The Summer Files: Day 55

As I write this, The Children are beating the fluff out of each other with their pillows. It’s a nice alternative to what transpired earlier. The shouting. The pointing of fingers.

Even The Canine found a dark corner in which to hide.

The three-year difference is rearing its hormonal head as The Daughter shifts into pre-teen WhaTeVer. Her language is changing, somewhat like the confusing of tongues at the tower of Babel. She speaks Unicorn-Angst, while The Son speaks Ninja-Play. I act as the interpreter, which is a lot like putting your head into a blender. Now press chop. Yeah, summer is awesome.

I work at home (at job # 1), which means in the summertime, I run nowhere fast. Imagine clocking out and driving home for things like, mediating between unicorns and ninjas, cleaning the unidentifiable mound in the fridge before it molds, sweeping piles of corn flakes from the floor, and all those fulfilling things moms do. The productivity as far as work goes, is as good as it sounds.

Job # 2 is at night, and not at home, but the hours drag into the wee morning, which combined with Job-Home and Job-Mom, keeps me from being Supermom. Yes, the house is messy. Yes, my kids get into stuff when I’m running on Unicorn fumes. Once, another almost-mom came to visit, looked around the house and asked if my kids made their beds. While looking at my kids’ unmade beds.

I wondered, briefly, how her head would fare in the blender.


(Btw, I work at a retirement home, going on seventeen years now. I’ve never once heard a retiree say they wished they had cleaned their house more often.)

The nice thing about being home for the Child-Babel years, is that I get to have really cool conversations with my kids (I’m grateful that I get to do this rather than leaving it to a day-care provider). Like how God made them unique, which means they aren’t supposed to strive to please their peers. Even if that means being less cool in order to find their destiny. And so they can learn God’s language.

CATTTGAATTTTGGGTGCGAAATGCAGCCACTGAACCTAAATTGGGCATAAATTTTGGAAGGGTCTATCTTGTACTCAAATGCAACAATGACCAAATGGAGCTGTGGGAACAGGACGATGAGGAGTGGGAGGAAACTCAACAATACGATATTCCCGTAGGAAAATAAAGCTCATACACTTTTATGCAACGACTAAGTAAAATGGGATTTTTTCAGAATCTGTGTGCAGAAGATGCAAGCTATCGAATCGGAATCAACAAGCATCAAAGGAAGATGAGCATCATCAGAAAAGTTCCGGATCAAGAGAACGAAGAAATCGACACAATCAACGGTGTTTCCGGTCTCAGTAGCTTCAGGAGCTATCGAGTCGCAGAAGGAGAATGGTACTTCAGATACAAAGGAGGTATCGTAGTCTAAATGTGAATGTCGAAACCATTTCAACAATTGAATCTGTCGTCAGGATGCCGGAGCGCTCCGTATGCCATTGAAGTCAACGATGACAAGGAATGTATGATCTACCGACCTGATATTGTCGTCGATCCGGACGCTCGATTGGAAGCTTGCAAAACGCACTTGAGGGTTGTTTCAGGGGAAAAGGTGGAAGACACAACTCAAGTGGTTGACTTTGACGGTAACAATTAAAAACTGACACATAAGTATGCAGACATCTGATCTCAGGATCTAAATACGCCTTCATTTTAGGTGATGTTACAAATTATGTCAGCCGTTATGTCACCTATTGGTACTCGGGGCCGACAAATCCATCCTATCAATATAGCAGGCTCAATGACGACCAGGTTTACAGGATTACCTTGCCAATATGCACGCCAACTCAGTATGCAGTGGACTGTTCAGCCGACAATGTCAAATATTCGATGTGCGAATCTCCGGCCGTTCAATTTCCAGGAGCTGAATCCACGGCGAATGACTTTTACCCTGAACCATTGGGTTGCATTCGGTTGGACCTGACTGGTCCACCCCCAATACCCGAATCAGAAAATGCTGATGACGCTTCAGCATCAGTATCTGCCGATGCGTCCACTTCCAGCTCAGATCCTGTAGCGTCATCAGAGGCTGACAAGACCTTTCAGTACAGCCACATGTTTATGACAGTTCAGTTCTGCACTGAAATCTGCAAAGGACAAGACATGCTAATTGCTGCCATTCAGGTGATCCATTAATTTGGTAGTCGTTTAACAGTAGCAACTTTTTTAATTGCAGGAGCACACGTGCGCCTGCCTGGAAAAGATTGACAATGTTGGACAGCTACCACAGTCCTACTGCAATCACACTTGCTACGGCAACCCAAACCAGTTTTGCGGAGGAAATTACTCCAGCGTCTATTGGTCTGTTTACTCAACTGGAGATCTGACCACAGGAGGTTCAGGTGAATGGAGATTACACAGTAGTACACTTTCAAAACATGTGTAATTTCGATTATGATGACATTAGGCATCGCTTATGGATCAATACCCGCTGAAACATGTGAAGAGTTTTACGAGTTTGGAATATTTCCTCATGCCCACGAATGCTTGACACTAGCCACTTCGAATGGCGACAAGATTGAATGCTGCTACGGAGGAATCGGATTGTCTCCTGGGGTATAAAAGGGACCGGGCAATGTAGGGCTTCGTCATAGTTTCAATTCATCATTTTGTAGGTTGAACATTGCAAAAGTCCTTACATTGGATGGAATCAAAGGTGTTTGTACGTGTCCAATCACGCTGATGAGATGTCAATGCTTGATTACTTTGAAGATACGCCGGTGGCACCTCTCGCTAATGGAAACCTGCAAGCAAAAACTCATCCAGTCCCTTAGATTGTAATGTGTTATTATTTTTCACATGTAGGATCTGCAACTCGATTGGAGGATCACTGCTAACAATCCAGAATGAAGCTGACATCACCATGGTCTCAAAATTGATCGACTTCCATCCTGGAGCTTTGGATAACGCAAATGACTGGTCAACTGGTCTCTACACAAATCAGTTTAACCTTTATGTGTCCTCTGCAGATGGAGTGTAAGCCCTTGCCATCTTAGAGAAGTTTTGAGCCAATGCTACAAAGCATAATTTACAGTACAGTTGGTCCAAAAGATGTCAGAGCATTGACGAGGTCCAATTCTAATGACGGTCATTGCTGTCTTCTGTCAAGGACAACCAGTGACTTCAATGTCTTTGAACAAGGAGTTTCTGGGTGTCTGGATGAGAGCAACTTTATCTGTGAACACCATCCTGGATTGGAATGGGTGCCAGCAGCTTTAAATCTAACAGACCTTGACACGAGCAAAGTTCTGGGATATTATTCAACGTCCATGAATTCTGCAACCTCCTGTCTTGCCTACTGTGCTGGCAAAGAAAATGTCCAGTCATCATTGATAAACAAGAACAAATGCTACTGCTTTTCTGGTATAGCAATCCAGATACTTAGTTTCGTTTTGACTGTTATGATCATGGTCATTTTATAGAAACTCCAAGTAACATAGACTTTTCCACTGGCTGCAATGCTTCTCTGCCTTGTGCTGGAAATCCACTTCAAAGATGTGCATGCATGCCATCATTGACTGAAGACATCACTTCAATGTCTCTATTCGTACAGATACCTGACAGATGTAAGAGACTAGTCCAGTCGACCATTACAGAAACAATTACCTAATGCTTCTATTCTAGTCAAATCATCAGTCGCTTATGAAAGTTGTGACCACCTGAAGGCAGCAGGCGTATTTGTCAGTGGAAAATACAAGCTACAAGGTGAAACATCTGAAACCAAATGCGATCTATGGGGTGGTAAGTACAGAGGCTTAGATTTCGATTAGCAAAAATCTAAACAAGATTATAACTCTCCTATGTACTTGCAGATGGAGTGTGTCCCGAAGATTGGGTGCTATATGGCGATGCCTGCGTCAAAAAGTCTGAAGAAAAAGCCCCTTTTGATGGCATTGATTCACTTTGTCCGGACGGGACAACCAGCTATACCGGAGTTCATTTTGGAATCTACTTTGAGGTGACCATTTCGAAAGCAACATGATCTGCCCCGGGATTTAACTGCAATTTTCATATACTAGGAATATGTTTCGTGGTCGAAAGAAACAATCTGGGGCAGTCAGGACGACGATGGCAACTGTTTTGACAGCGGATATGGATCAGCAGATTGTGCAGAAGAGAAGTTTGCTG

Even if their friends’ paths are bedazzled in perfectly sculpted rainbows while theirs looks a little more Jackson Pollock. That’s okay, because God knows how to speak to each one of us.

I’m not sure how far talking goes. Words let loose in the air can fly away from their intended eardrums. But I’m here.

And God’s here with a plan.

The Summer Files: I Made It.

I’m not going to repeat any cliches about sending my kids back to school. If you’re a parent, you’re familiar with that place between the happy dance and the realization that somewhere, in the midst of handling temper tantrums and reading the latest book on parenting a strong-willed child, your kids have grown a few inches closer to your eye level.

What will I see when I can look straight into their blues? Will they have absorbed the stress I feel much of the time? Will they reflect all those mistakes I made?20160808_074738

What will they see reflected in mine? I know what I want them to see: love, acceptance–no matter what. Strength. Wisdom.

Motherhood is, of course, plagued with those days where guilt, impatience and not knowing how to answer some of those freaking hard questions make us feel anything but wise and strong. Scars form in the silver streaks of hair and stress fractures lining the skin around our eyes and the motions of our mouths.

I guess that’s one reason why I love working with the elderly. They’ve accumulated enough battle scars to have lived fully, yet I see something in most of them that makes it all pretty dang awesome. Like sculptures of divine wisdom, they glow with that word at the top of our lists: Love. Of course. But not just Love; it’s out love. Those who out loved what other people thought, out loved anything their kids did or didn’t do, out loved the hard-to-answer questions that scarred a thick layer of life over their youth.

I don’t know, maybe this is one giant cliche after all. But, I guess if it takes that much repetition to drill Love’s power into our hearts than that makes it okay.

Me, Garfield, maybe you– we’re going to learn to out love Mondays and all impossible seasons. Here we go…

The Summer Files: Day 33